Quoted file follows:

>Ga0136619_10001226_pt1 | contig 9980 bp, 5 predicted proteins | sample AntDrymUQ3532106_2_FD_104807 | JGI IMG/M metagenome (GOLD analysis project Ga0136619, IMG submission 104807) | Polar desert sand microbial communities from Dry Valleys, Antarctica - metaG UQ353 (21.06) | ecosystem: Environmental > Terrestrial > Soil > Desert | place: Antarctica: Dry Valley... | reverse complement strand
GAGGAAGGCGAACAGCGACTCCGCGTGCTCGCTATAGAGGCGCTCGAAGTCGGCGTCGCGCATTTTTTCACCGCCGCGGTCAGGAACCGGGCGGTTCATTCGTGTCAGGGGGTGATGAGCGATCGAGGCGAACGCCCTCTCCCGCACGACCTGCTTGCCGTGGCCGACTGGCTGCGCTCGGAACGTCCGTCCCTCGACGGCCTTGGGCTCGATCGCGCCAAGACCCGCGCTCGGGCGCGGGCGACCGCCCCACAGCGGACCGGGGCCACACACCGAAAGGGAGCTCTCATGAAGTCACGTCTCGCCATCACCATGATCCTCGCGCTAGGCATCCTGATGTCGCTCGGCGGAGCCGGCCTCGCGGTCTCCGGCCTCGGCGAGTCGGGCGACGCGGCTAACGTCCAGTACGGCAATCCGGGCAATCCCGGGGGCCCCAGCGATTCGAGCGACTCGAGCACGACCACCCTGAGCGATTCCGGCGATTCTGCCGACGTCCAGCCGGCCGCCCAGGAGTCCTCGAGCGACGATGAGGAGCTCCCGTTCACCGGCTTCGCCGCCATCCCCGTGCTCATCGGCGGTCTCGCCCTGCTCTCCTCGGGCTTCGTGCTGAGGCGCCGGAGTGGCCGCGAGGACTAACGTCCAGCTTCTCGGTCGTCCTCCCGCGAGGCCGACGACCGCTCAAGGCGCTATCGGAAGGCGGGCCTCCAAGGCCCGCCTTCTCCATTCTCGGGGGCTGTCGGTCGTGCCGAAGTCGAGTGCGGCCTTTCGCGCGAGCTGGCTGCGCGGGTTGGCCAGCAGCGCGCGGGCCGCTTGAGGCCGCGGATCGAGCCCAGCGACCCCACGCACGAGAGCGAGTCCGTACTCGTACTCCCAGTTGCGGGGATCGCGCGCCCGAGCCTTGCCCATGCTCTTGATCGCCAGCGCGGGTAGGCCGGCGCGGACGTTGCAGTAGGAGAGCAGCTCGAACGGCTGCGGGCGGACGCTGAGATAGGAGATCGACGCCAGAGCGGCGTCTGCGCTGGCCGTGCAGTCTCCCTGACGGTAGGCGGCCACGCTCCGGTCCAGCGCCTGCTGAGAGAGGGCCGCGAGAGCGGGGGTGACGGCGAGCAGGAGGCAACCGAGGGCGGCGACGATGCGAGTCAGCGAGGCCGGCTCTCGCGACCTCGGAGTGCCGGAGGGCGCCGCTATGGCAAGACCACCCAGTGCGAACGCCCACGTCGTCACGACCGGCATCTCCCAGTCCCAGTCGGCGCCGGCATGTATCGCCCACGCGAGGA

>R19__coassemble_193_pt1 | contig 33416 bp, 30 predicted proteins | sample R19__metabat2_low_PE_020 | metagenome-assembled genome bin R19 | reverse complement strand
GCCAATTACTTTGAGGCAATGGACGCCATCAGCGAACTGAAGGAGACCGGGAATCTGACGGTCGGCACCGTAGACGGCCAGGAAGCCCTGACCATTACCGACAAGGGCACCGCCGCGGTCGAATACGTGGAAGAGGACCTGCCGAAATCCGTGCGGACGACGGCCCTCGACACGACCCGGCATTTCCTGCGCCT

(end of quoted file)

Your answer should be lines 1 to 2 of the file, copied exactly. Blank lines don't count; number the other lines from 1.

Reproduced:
>Ga0136619_10001226_pt1 | contig 9980 bp, 5 predicted proteins | sample AntDrymUQ3532106_2_FD_104807 | JGI IMG/M metagenome (GOLD analysis project Ga0136619, IMG submission 104807) | Polar desert sand microbial communities from Dry Valleys, Antarctica - metaG UQ353 (21.06) | ecosystem: Environmental > Terrestrial > Soil > Desert | place: Antarctica: Dry Valley... | reverse complement strand
GAGGAAGGCGAACAGCGACTCCGCGTGCTCGCTATAGAGGCGCTCGAAGTCGGCGTCGCGCATTTTTTCACCGCCGCGGTCAGGAACCGGGCGGTTCATTCGTGTCAGGGGGTGATGAGCGATCGAGGCGAACGCCCTCTCCCGCACGACCTGCTTGCCGTGGCCGACTGGCTGCGCTCGGAACGTCCGTCCCTCGACGGCCTTGGGCTCGATCGCGCCAAGACCCGCGCTCGGGCGCGGGCGACCGCCCCACAGCGGACCGGGGCCACACACCGAAAGGGAGCTCTCATGAAGTCACGTCTCGCCATCACCATGATCCTCGCGCTAGGCATCCTGATGTCGCTCGGCGGAGCCGGCCTCGCGGTCTCCGGCCTCGGCGAGTCGGGCGACGCGGCTAACGTCCAGTACGGCAATCCGGGCAATCCCGGGGGCCCCAGCGATTCGAGCGACTCGAGCACGACCACCCTGAGCGATTCCGGCGATTCTGCCGACGTCCAGCCGGCCGCCCAGGAGTCCTCGAGCGACGATGAGGAGCTCCCGTTCACCGGCTTCGCCGCCATCCCCGTGCTCATCGGCGGTCTCGCCCTGCTCTCCTCGGGCTTCGTGCTGAGGCGCCGGAGTGGCCGCGAGGACTAACGTCCAGCTTCTCGGTCGTCCTCCCGCGAGGCCGACGACCGCTCAAGGCGCTATCGGAAGGCGGGCCTCCAAGGCCCGCCTTCTCCATTCTCGGGGGCTGTCGGTCGTGCCGAAGTCGAGTGCGGCCTTTCGCGCGAGCTGGCTGCGCGGGTTGGCCAGCAGCGCGCGGGCCGCTTGAGGCCGCGGATCGAGCCCAGCGACCCCACGCACGAGAGCGAGTCCGTACTCGTACTCCCAGTTGCGGGGATCGCGCGCCCGAGCCTTGCCCATGCTCTTGATCGCCAGCGCGGGTAGGCCGGCGCGGACGTTGCAGTAGGAGAGCAGCTCGAACGGCTGCGGGCGGACGCTGAGATAGGAGATCGACGCCAGAGCGGCGTCTGCGCTGGCCGTGCAGTCTCCCTGACGGTAGGCGGCCACGCTCCGGTCCAGCGCCTGCTGAGAGAGGGCCGCGAGAGCGGGGGTGACGGCGAGCAGGAGGCAACCGAGGGCGGCGACGATGCGAGTCAGCGAGGCCGGCTCTCGCGACCTCGGAGTGCCGGAGGGCGCCGCTATGGCAAGACCACCCAGTGCGAACGCCCACGTCGTCACGACCGGCATCTCCCAGTCCCAGTCGGCGCCGGCATGTATCGCCCACGCGAGGA